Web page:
Our sport was built upon the backs of previous wildland users, primarily hikers and equestrians. Many miles of those trails were less than perfect for cycling. If you were lucky, like the folks in Squamish and Pemberton BC, motorcycle trials riders also pioneered your trails (arguably some of best and most challenging mountain bike routes to this day). Regardless of who made them, initially, most backcountry trails were about two feet wide (60cm). They offered a technical challenge, a closer rub with natural surroundings and most of all, an escape from grinding up and down 20-foot-wide dusty fire roads all day. Mountain bikers spent two decades happily exploring them.Made-for-Mountain Bike Trails
Inevitably, diggers began to modify existing trails with simple features - berms and jumps spiced up popular descents. Alternate lines and wooden features offered more technical options. Made-for-mountain bike trails launched the freeride movement, and on the heels of freeride's legendary diggers, popular ski resorts cashed in on the fun with dedicated downhill lines and no-sweat uplifts. As this evolution ("progression" if you want) moved forward, trails got faster and wider - in some cases, a lot wider.
Your idea of the perfect mountain bike trail probably hinges upon where you came from and at what point in the past 40 years you hopped onto the mountain bike bus. Old-school riders from the '80s and 90's are typically happy on any trail from a foot wide on up. Those who cut their baby teeth riding BMX jump lines might accept four to six feet (two meters) as a comfortable trail width. Riders who entered the sport during the relatively recent flow-trail era seem to relish five to ten foot wide lines, depending upon the features. Then there's the "Whistler effect."The Whistler Effect
Downhill bikes added a whole new dimension to the sport in regards to speed and features. Whistler mountain bike park was the first to realize that catering to big bikes required new trail parameters. Almost anyone can go fast and big on a DH bike, but the delta between an average, good, and pro-level rider is so large
that passing lanes became a necessity. You could drive a trophy truck down portions of Whistler's most famous lines, and make it down many others driving a narrow wheelbase UTV. Traffic concerns aside, bigger is arguably better at the bike park. Wide landings offer more options for tricks, monster berms ensure you'll roll into the next jump with ample speed to clear it - and there's also the need to expedite emergency vehicles to every corner of the property.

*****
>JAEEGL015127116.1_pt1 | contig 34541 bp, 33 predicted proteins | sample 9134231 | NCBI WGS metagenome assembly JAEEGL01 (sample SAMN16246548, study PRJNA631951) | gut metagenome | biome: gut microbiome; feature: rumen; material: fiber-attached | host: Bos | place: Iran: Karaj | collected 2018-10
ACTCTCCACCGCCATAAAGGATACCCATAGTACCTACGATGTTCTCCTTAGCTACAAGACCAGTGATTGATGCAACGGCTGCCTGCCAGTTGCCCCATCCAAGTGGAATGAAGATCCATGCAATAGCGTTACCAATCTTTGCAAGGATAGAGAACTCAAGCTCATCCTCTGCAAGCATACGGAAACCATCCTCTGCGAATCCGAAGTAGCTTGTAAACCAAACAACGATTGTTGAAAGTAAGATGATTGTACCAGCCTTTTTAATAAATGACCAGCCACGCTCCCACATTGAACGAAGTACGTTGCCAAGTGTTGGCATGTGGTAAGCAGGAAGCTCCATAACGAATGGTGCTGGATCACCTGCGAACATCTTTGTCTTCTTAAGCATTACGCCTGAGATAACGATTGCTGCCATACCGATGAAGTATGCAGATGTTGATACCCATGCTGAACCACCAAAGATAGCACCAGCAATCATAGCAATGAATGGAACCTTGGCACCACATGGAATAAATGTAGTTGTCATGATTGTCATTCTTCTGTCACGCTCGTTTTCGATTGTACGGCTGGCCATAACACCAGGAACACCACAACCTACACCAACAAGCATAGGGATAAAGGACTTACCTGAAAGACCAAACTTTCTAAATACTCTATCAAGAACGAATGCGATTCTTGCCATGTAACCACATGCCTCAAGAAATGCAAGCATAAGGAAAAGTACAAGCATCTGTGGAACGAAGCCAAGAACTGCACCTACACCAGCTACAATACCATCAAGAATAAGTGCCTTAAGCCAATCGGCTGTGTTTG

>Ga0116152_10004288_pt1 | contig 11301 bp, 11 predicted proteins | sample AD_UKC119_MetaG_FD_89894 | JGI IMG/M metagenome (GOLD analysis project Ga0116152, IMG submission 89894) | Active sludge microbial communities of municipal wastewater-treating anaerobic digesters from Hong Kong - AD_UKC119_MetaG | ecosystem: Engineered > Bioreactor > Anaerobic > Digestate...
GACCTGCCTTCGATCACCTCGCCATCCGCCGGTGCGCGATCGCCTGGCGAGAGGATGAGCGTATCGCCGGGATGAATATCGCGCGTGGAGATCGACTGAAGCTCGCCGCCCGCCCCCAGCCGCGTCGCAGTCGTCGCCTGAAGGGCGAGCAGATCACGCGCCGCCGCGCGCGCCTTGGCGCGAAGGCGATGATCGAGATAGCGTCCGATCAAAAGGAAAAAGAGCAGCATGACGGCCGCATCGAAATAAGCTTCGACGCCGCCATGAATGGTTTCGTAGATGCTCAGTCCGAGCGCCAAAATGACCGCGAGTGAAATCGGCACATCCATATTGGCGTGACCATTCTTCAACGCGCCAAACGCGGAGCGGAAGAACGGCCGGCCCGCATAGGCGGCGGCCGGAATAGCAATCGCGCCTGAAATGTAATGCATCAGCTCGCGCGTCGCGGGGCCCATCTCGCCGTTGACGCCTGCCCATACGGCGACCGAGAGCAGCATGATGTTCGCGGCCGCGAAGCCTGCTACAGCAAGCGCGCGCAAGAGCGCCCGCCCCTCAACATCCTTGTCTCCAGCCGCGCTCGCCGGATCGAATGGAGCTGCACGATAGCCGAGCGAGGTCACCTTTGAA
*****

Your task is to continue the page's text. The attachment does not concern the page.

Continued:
So, How Wide is Too Wide?
Whistler's flow-trail architecture became the inspiration for lift-accessed mountain bike parks worldwide. Many of today's most influential riders learned their skills racing DH, and riding features at lift-access trail centers. Builders who have sprung forth from those ranks are carving wider swaths and erecting more monumental mounds as they express their visions of the perfect mountain bike trail. The Joyride course doesn't seem out of place above Whistler Village, but a homemade version in the dedicated open space above your home town is sure to draw some criticism.
Preparing the 2019 Joyride course at Whistler. A perfect location for huge features and 50 thousand fans.
By definition, mountain biking is a contextual activity. Ski areas are basically curated clear cuts. No mountain bike trail could possibly be a negative impact in a place where hundred yard swaths have been leveled to facilitate snowsports. I'm not sure if it's the same in Europe, but in the Pacific Northwest, many mountain bike flow trails are constructed on logging leases that are slated to be clear cut, which makes a strong argument for ambitious builds. Most of our sport, however, occurs in shared environments - public lands intended to be preserved and protected and enjoyed by future generations. In such cases, size definitely matters.
Sanctioned or otherwise, flow trails are the prevailing trend, and we're building them in various sizes and lengths on public lands, where other users neither share our aesthetic, nor have the slightest need for the features we hold so dear to our mountain bike experience.
Have We Come Full Circle?
Expressed or implied, there's a responsibility for those who recreate in shared natural environments to blend in. Some builders are masters at this. Some, not so much.
Flow trails are manufactured fantasy experiences for cyclists. (Disclosure: I absolutely love riding them.) The rare few I have hit that actually were placed carefully into the natural landscape were magnificent creations. The other 99 percent, with their spacious, curated corners and sculpted, institutionalized features look like travelling carnival rides in paradise.
Master builders create trails that utilize natural features and flow with the landscape. Chris Spilling photo
Did we reach the point where our skills and technology have eclipsed the singletrack experience? Do we need to carve private roads into the mountains to enjoy mountain biking at a higher amplitude? Will future riders depend exclusively upon dedicated mountain bike trails? Have we outgrown the concept of a shared environment? Tough questions. Fortunately, today's poll will be far more simple to answer: